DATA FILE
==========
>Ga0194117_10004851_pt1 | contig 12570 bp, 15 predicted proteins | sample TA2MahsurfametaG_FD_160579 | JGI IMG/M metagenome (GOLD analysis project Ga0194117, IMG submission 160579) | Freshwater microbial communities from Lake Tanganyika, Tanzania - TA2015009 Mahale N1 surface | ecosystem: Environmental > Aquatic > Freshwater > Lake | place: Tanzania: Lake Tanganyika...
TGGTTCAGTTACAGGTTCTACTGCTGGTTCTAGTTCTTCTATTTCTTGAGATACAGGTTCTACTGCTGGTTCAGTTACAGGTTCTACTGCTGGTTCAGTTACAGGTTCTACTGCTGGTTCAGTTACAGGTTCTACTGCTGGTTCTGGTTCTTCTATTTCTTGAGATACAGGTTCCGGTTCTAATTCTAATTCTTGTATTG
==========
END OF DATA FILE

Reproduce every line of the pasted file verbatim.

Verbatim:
>Ga0194117_10004851_pt1 | contig 12570 bp, 15 predicted proteins | sample TA2MahsurfametaG_FD_160579 | JGI IMG/M metagenome (GOLD analysis project Ga0194117, IMG submission 160579) | Freshwater microbial communities from Lake Tanganyika, Tanzania - TA2015009 Mahale N1 surface | ecosystem: Environmental > Aquatic > Freshwater > Lake | place: Tanzania: Lake Tanganyika...
TGGTTCAGTTACAGGTTCTACTGCTGGTTCTAGTTCTTCTATTTCTTGAGATACAGGTTCTACTGCTGGTTCAGTTACAGGTTCTACTGCTGGTTCAGTTACAGGTTCTACTGCTGGTTCAGTTACAGGTTCTACTGCTGGTTCTGGTTCTTCTATTTCTTGAGATACAGGTTCCGGTTCTAATTCTAATTCTTGTATTG